Undergraduate Course: Statistical Mechanics (PHYS09019)
Course Outline
School  School of Physics and Astronomy 
College  College of Science and Engineering 
Course type  Standard 
Availability  Available to all students 
Credit level (Normal year taken)  SCQF Level 9 (Year 3 Undergraduate) 
Credits  10 
Home subject area  Undergraduate (School of Physics and Astronomy) 
Other subject area  None 
Course website 
None 
Taught in Gaelic?  No 
Course description  This course provides an introduction to the microscopic formulation of thermal physics, generally known as statistical mechanics. We explore the general principles, from which emerge an understanding of the microscopic significance of entropy and temperature. We develop the machinery needed to form a practical tool linking microscopic models of manyparticle systems with measurable quantities. We consider a range of applications to simple models of crystalline solids, classical gases, quantum gases and blackbody radiation. 
Information for Visiting Students
Prerequisites  None 
Displayed in Visiting Students Prospectus?  No 
Course Delivery Information

Delivery period: 2014/15 Semester 2, Available to all students (SV1)

Learn enabled: No 
Quota: None 

Web Timetable 
Web Timetable 
Class Delivery Information 
Workshop/tutorial sessions, as arranged. 
Course Start Date 
12/01/2015 
Breakdown of Learning and Teaching activities (Further Info) 
Total Hours:
100
(
Lecture Hours 22,
Supervised Practical/Workshop/Studio Hours 20,
Summative Assessment Hours 8,
Revision Session Hours 2,
Programme Level Learning and Teaching Hours 2,
Directed Learning and Independent Learning Hours
46 )

Additional Notes 

Breakdown of Assessment Methods (Further Info)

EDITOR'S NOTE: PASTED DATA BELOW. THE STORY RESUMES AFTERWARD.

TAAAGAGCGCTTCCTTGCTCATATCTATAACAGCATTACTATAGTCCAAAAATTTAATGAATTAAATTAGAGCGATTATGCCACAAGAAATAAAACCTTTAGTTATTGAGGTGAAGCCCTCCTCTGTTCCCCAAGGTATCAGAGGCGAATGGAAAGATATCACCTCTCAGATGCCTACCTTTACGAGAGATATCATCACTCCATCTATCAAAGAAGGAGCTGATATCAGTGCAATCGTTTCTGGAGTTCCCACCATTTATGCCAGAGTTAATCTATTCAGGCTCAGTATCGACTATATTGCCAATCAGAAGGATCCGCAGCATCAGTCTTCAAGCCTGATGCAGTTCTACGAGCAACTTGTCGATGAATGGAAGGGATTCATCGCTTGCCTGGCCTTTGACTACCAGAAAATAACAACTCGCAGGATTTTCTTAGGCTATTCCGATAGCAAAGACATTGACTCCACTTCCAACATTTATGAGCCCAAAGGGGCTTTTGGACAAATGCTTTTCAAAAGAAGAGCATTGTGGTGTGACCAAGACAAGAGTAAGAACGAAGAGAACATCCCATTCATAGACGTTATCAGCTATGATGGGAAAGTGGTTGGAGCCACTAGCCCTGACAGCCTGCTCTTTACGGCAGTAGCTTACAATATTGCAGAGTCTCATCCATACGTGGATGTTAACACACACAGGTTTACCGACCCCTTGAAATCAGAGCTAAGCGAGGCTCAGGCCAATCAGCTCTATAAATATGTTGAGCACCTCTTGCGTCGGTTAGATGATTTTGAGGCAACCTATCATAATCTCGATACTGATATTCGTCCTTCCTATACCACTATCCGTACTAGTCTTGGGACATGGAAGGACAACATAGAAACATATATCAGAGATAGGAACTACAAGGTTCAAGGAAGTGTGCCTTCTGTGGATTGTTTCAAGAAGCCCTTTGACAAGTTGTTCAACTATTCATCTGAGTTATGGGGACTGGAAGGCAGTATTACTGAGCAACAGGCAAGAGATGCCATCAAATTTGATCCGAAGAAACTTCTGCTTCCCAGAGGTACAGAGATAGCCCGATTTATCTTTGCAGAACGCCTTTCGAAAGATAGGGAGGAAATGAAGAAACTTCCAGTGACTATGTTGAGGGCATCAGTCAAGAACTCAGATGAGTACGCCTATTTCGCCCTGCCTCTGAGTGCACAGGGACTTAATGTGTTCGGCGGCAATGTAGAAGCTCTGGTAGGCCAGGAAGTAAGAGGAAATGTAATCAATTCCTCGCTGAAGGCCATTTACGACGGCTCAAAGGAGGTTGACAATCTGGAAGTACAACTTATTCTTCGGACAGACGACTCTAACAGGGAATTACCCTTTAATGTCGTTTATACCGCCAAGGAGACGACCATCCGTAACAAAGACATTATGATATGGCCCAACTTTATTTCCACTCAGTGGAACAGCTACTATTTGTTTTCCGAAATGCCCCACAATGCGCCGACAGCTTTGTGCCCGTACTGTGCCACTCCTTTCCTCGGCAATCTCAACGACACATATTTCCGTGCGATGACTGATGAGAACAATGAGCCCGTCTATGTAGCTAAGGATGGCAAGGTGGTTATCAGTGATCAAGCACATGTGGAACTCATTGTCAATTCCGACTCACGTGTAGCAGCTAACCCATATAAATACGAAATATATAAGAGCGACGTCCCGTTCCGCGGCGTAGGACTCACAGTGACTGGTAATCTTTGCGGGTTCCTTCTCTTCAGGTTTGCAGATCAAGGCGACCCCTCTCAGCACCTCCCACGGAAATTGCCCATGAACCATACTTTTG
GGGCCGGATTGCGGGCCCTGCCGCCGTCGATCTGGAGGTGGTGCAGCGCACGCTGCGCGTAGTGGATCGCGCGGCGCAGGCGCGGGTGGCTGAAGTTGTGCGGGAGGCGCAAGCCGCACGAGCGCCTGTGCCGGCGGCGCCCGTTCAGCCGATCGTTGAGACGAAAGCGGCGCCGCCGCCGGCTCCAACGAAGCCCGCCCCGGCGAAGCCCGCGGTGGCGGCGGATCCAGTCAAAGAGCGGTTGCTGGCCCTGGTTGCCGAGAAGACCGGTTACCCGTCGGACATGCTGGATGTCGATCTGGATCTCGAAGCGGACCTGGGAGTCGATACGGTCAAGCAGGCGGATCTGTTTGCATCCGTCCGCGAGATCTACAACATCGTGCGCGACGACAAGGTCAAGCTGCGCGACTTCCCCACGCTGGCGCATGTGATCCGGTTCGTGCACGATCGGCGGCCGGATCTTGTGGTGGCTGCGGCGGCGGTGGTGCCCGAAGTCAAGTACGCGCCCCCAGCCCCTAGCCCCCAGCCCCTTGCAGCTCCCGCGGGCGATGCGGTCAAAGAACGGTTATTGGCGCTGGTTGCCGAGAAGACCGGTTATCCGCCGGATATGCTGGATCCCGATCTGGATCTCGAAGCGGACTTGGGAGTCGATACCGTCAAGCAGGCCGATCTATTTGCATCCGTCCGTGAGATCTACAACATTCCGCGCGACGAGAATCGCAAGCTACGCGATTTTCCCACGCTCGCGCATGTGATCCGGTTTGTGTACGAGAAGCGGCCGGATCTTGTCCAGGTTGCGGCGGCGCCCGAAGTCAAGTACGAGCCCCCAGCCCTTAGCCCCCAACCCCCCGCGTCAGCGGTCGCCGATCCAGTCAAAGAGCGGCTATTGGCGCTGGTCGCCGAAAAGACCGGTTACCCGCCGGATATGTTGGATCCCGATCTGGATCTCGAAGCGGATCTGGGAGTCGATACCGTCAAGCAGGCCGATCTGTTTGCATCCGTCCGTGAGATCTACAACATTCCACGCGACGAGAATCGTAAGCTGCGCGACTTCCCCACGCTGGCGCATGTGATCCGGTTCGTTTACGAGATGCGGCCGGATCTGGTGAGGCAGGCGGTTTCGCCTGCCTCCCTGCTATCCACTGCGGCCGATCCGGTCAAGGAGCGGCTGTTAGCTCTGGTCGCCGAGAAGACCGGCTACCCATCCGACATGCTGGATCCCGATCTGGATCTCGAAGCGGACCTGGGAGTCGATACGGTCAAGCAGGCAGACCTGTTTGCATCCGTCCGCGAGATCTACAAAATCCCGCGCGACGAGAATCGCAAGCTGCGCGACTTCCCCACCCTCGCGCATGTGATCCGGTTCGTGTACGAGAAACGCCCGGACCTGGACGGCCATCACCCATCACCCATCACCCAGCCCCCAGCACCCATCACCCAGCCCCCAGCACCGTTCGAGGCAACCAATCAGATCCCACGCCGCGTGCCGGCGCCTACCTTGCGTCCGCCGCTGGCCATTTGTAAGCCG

Written Exam
80 %,
Coursework
20 %,
Practical Exam
0 %

No Exam Information 
Summary of Intended Learning Outcomes
On completion of this course a student should be able to:
1)define and discuss the concepts of microstate and macrostate of a model system
2)define and discuss the concepts and roles of entropy and free energy from the view point of statistical mechanics
3)define and discuss the Boltdsmann distribution and the role of the partition function
4)apply the machinery of statistical mechanics to the calculation of macroscopic properties resulting from microscopic models of magnetic and crystalline systems
5)discuss the concept and role of indistinguishability in the theory of gases; know the results expected from classical considerations and when these should be recovered
6)define the FermiDirac and BoseEinstein distributions; state where they are applicable; understand how they differ and show when they reduce to the Boltsman
distribution
7)apply the FermiDirac distribution to the calculation of thermal properties of elctrons in metals
8)apply the BoseEinstein distribution to the calculation of properties of black body radiation 
Assessment Information
Coursework, 20%
Degree Examination, 80% 
Special Arrangements
None 
Additional Information
Academic description 
Not entered 
Syllabus 
 Statistical description of manybody systems; formulation as a probability distribution over microstates; central limit theorem and macrostates.
 Statistical mechanical formulation of entropy.
 Minimisation of the free energy to find equilibrium.
 Derivation of the Boltzmann distribution from principle of equal a priori probabilities in extended system.
 Determination of free energy and macroscopic quantities from partition function; applications to simple systems (paramagnet, ideal gas, etc).
 Multiparticle systems: distinguishable and indistinguishable particles in a classical treatment; Entropy of mixing and the Gibbs paradox.
 FermiDirac distribution; application to thermal properties of electrons in metals.
 BoseEinstein distribution; application to the properties of black body radiation; BoseEinstein condensation.
 Introduction to phase transitions and spontaneous ordering from a statistical mechanical viewpoint: illustration of complexity arising from interactions; simpleminded meanfield treatment of an interacting system (e.g., van der Waals gas, Ising model); general formalism in terms of Landau free energy.
 Introduction to stochastic dynamics: need for a stochastic formulation of dynamics; principle of detailed balance; relaxation to equilibrium; application to Monte Carlo simulation; Langevin equation and random walks. 
Transferable skills 
Not entered 
Reading list 
Not entered 
Study Abroad 
Not entered 
Study Pattern 
Not entered 
Keywords  StatM 
Contacts
Course organiser  Dr Alexander Morozov
Tel: (0131 6)50 5289
Email: alexander.morozov@ed.ac.uk 
Course secretary  Mrs Bonnie Macmillan
Tel: (0131 6)50 5905
Email: Bonnie.MacMillan@ed.ac.uk